Pennsylvania (Philadelphia): Overpayment of Tax cannot be Refunded, But Taxpayers Allowed a Credit

Share this
TEXT SIZE Text Bigger Text Smaller

By KPMG's Washington National Tax practice | Nov. 25, 2013


From TaxWatch

audio Listen to this podcast

On November 18, 2013, the Pennsylvania Commonwealth court affirmed Tax Board and trial court rulings, addressing overpayments of Philadelphia’s Business Privilege Tax (now renamed the Business Income and Receipts Tax) as a result of IRS adjustments to federal taxable income.  The City of Philadelphia imposes a business tax based on gross receipts and net income. The starting point of the net income component is often federal taxable income. In 2003 and 2004, the taxpayers paid their estimated tax prior to the April 15 deadlines, but received extensions to file both their federal income tax and BPT returns. In February of 2009, the taxpayers underwent an IRS audit which resulted in a reduction of their federal taxable income, upon which their BPT was based. In March of the same year, the taxpayers filed amended 2003 and 2004 BPT reflecting their reduced taxable income for those years.

 

The City acknowledged the taxpayers’ overpayments, but denied refunds based on the fact that the refund claims were not timely filed within the three-year statute of limitations.  The court, agreeing with the Board and trial court, ruled that the plain language of the Philadelphia Code requires that refund petitions be filed within three years of the date when the payments were due or made, whichever is later. The taxpayers did not meet either of these deadlines. The IRS decreasing the taxpayers’ federal taxable income did not create an extension to file refund claims for overpayment of the BPT. Although the taxpayers did not receive a refund, the court agreed that the taxpayers were entitled to credits to the extent the overpayments identified on the amended returns resulted from estimated payments.  A three-year statute of limitations applies to refunds, however, in the court’s view there is no deadline for when credits can be awarded for overpayments of estimated tax. For more information on City of Philadelphia v. City of Philadelphia Tax Review Board to the use of Keystone Health Plan East, Inc., et al, please contact Howard Sklaroff at (267) 256-2891.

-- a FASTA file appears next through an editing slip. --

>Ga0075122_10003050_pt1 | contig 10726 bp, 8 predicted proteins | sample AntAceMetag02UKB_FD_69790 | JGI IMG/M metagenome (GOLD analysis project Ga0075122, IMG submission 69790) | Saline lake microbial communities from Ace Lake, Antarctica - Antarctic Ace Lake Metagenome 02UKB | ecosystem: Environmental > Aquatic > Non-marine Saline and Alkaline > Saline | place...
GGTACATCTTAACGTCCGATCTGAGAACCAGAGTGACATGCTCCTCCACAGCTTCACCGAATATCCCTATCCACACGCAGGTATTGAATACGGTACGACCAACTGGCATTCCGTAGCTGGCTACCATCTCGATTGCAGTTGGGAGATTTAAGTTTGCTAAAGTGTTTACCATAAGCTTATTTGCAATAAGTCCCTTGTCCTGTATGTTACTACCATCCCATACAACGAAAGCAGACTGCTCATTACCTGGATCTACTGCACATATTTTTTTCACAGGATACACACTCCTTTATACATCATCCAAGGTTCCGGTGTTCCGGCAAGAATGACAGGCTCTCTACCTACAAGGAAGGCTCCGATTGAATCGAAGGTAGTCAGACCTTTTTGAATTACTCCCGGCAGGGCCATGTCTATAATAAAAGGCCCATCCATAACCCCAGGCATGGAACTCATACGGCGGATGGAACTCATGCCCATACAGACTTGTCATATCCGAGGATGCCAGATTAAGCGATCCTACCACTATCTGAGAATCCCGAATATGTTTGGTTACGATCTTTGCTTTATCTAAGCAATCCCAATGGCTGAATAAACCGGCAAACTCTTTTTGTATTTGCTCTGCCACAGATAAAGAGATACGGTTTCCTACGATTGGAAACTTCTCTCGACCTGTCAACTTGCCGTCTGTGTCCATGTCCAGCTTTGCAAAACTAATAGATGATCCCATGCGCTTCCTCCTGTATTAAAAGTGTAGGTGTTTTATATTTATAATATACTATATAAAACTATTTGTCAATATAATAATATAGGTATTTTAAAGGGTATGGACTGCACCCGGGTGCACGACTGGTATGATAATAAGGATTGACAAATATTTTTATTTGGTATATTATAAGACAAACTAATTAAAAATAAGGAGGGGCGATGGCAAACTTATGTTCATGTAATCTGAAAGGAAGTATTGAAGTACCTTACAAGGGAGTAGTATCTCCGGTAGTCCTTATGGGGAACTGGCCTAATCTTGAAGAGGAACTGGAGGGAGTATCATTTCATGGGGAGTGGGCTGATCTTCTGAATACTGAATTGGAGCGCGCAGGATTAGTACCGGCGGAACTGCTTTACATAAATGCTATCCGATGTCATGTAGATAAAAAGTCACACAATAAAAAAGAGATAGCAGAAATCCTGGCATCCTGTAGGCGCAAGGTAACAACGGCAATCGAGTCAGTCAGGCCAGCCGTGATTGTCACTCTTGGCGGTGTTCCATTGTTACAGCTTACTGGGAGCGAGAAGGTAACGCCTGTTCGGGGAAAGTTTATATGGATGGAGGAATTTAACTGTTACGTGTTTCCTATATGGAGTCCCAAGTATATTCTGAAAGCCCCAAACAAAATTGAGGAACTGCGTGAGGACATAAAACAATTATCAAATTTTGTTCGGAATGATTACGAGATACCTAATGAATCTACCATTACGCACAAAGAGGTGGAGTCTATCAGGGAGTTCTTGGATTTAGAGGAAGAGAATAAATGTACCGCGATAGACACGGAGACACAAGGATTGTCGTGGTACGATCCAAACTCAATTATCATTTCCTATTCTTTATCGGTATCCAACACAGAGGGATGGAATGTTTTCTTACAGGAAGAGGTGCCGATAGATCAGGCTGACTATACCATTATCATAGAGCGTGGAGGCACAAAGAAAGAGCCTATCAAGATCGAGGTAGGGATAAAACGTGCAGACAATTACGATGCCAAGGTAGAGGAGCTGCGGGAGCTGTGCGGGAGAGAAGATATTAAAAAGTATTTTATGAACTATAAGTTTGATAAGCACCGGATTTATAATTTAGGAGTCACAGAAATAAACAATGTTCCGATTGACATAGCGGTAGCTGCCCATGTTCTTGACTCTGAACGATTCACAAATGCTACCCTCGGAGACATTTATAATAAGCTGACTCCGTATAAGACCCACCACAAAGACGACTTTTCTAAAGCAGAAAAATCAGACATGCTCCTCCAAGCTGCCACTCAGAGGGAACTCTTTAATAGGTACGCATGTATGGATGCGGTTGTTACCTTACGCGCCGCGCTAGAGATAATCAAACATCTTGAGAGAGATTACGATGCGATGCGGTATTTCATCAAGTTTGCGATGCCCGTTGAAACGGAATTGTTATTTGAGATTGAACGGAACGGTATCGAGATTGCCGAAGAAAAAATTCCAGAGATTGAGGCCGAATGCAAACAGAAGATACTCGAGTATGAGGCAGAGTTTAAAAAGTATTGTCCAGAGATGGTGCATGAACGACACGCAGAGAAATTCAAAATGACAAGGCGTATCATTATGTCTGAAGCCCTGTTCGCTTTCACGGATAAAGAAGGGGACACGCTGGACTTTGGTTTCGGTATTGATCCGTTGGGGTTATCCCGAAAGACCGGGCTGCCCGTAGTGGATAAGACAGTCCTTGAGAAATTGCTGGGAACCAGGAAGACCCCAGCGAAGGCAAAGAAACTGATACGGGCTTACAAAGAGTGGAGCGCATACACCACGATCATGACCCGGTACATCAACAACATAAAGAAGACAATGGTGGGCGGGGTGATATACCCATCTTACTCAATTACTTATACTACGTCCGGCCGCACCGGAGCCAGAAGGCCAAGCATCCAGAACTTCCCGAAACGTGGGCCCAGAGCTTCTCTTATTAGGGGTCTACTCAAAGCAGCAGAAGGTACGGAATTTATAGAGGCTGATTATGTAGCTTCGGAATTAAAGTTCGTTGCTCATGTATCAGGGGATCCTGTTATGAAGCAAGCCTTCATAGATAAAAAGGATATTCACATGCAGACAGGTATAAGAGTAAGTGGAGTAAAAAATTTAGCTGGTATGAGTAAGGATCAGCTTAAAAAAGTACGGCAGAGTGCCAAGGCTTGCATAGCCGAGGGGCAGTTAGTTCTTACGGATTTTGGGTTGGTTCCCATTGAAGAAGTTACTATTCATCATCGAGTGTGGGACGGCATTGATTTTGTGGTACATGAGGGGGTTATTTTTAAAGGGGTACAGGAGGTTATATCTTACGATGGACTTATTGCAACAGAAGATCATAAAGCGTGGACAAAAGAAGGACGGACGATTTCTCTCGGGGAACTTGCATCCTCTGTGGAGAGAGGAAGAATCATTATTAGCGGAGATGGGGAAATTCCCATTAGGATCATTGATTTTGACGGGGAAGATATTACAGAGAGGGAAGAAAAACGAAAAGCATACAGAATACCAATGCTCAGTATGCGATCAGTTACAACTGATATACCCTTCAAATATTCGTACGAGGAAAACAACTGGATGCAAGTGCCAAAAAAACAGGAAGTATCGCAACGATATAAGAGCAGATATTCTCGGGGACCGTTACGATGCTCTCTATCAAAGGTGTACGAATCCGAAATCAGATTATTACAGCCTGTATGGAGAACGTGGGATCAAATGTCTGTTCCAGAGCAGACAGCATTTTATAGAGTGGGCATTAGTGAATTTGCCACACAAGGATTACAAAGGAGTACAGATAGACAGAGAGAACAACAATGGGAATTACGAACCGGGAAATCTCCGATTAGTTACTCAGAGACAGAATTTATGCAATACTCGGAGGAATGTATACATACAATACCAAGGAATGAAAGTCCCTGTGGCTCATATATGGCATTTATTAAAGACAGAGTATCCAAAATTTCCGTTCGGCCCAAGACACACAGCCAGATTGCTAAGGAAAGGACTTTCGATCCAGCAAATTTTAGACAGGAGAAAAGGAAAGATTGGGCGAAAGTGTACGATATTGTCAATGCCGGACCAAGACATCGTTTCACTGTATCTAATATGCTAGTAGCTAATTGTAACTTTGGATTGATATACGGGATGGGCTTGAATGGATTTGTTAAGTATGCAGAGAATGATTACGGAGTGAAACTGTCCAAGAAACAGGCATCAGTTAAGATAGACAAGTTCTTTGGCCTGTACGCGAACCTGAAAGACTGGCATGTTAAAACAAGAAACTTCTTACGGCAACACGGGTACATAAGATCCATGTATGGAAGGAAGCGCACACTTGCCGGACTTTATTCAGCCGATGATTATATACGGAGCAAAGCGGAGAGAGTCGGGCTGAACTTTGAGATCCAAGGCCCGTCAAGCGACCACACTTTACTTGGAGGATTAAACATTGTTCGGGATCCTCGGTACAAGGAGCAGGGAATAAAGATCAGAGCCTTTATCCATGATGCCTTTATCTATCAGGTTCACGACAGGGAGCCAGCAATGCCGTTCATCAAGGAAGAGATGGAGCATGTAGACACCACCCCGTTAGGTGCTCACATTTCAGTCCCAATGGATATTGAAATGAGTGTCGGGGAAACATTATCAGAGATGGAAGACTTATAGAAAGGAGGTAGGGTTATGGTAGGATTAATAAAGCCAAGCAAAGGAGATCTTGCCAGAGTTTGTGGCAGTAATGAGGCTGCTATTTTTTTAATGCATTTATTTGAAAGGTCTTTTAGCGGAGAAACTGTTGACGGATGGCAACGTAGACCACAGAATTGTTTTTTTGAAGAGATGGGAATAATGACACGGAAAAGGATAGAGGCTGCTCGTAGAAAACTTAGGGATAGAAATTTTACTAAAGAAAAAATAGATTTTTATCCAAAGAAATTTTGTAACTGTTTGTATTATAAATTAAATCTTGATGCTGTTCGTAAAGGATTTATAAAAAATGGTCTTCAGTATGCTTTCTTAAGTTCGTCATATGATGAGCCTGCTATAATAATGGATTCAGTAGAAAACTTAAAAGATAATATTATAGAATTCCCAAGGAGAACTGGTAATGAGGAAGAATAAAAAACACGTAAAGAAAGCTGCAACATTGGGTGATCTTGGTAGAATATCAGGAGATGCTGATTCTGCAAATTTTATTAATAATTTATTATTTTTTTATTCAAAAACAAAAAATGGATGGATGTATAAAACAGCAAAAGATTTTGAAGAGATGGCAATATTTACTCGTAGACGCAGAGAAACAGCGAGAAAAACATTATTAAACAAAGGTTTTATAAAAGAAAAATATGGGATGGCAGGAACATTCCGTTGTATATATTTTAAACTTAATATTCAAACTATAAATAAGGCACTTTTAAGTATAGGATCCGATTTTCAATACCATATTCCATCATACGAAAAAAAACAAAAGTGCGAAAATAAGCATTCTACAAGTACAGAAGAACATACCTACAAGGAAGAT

——————————————————————————————————————————————

ANY TAX ADVICE IN THIS COMMUNICATION IS NOT INTENDED OR WRITTEN BY KPMG TO BE USED, AND CANNOT BE USED, BY A CLIENT OR ANY OTHER PERSON OR ENTITY FOR THE PURPOSE OF (i) AVOIDING PENALTIES THAT MAY BE IMPOSED ON ANY TAXPAYER OR (ii) PROMOTING, MARKETING OR RECOMMENDING TO ANOTHER PARTY ANY MATTERS ADDRESSED HEREIN.

The information contained herein is of a general nature and is not intended to address the circumstances of any particular individual or entity. Although we endeavour to provide accurate and timely information, there can be no guarantee that such information is accurate as of the date it is received or that it will continue to be accurate in the future. No one should act upon such information without appropriate professional advice after a thorough examination of the particular situation.

The KPMG name, logo and "cutting through complexity" are registered trademarks or trademarks of KPMG International.

 (0 user recommendations)

Comments

No comments found for this article.

Add a comment (Must be signed in.)

Want to participate in the discussion?

Or sign in to comment